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Symbols of police corruption in EAC to be removed

NAIROBI
By - | June 15th 2012

By LUKE ANAMI

Weighbridges and roadblocks that have become symbols of police corruption are set to go but only because Kenya wants to align itself with fellow East African Community States.

The weighbridges at Athi River (Mlolongo), Gilgil, Webuye and Eldoret are seen as major trade barriers in the region and a reason why the cost of importing cargo through Kenya is expensive for landlocked Uganda, Rwanda and Burundi.

The number of roadblocks on Kenyan roads will also be reduced to the barest minimum as a way of eliminating Non Tariff Barriers and reducing corruption within the EAC.

In a raft of measures announced Thursday by Kenya’s Finance Minister Kenya’s Finance Minister Robinson Githae, weighbridges will be relocated only to ports of entry by the end of this year.

Only Mariakani and Malaba weighbridges may remain if the plans by the Government are implemented to the full.

“Kenya and the EAC region can ill afford the high costs associated with delays occasioned by weighbridges and road blocks along the northern corridor, which serves our landlocked neighbouring countries of Uganda, Rwanda and DRC,” Githae said.

“Accordingly, and to facilitate trade and position Mombasa as a regional port, the Government will review relevant regulations and guidelines to ensure that by December 2012 all weighbridges are relocated to ports of entry and all road blocks are either removed or reduced to a bare minimum.”

Free movement
Kenya has the highest number of weighbridges (7) and roadblocks on the Northern corridor compared to four other EAC states. Both are conduits for corruption and responsible for slow movement of trucks transiting to Uganda and Rwanda.

Githae also announced Kenya Revenue Authority (KRA) will establish the Customs Service as an autonomous body in line with the requirements of both EAC Customs Union and Common market requirements. The move is expected to free movement of goods, capital, services and people across the border.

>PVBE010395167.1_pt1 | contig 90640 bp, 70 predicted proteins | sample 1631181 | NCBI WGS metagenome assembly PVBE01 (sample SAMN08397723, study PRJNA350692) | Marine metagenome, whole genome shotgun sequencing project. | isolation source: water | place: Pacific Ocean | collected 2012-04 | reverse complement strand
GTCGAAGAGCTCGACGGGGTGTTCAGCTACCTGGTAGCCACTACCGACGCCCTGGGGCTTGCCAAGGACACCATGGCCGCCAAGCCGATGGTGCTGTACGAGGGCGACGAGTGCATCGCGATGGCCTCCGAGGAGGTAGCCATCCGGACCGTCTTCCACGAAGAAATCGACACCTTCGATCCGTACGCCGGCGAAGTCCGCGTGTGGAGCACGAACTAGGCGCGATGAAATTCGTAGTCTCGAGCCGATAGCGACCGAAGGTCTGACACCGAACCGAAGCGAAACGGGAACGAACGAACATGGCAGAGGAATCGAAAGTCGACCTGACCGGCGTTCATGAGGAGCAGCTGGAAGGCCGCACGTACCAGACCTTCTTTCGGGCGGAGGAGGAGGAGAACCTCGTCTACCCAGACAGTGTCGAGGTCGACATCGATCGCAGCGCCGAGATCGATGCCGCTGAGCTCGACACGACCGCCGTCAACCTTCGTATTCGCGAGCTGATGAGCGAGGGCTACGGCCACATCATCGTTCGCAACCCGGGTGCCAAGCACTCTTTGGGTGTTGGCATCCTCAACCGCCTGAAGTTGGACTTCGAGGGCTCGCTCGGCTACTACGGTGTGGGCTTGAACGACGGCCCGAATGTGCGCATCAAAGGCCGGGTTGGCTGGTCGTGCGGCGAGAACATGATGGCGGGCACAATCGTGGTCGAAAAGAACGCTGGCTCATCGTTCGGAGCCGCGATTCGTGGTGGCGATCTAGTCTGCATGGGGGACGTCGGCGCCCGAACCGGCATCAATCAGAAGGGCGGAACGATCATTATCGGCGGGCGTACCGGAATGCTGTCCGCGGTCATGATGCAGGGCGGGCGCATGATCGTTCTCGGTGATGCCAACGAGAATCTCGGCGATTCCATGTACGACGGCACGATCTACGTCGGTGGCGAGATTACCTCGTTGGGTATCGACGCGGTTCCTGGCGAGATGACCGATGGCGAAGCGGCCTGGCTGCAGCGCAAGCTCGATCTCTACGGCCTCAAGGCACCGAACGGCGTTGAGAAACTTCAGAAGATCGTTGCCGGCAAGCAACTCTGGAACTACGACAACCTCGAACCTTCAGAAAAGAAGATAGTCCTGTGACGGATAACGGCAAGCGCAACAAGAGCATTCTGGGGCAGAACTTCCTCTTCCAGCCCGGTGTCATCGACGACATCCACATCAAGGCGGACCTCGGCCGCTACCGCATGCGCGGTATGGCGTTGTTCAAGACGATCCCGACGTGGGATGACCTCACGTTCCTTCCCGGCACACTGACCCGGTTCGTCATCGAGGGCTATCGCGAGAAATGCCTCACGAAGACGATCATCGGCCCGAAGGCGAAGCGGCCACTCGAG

It will also enhance revenue collection for the five EAC states of Kenya, Uganda, Tanzania, Rwanda and Burundi.

“EAC Common Market Protocol establishes a single customs territory to facilitate free movement of goods in the region. Therefore, to realign the operations of our Customs with this Protocol and to mainstream its critical role of trade facilitation and border controls, the Kenya Revenue Authority will be rationalized with a view to establishing the Customs Services as an autonomous entity on its own,” Githae said.

The minister said significant progress in integration has been achieved under the EAC as there is much potential for expanded trade and investment in the Comesa and the rest of Africa.

“The Government will finalise a Trade Promotion Strategy whose implementation will expand and diversify exports. In this regard, particular attention will be put on high value primary products such as macadamia and cashew nuts that have shown excellent prospects in the export markets,” Githae explained.

Resources, he said, will be provided toward investment in infrastructure to facilitate export of services in the oil sector from the region, attract petroleum related industries and establishment of transshipment.

“I have also allocated resources to diversify and promote indigenous exports so as to bolster the source of livelihood of many Kenyans in various regions.”

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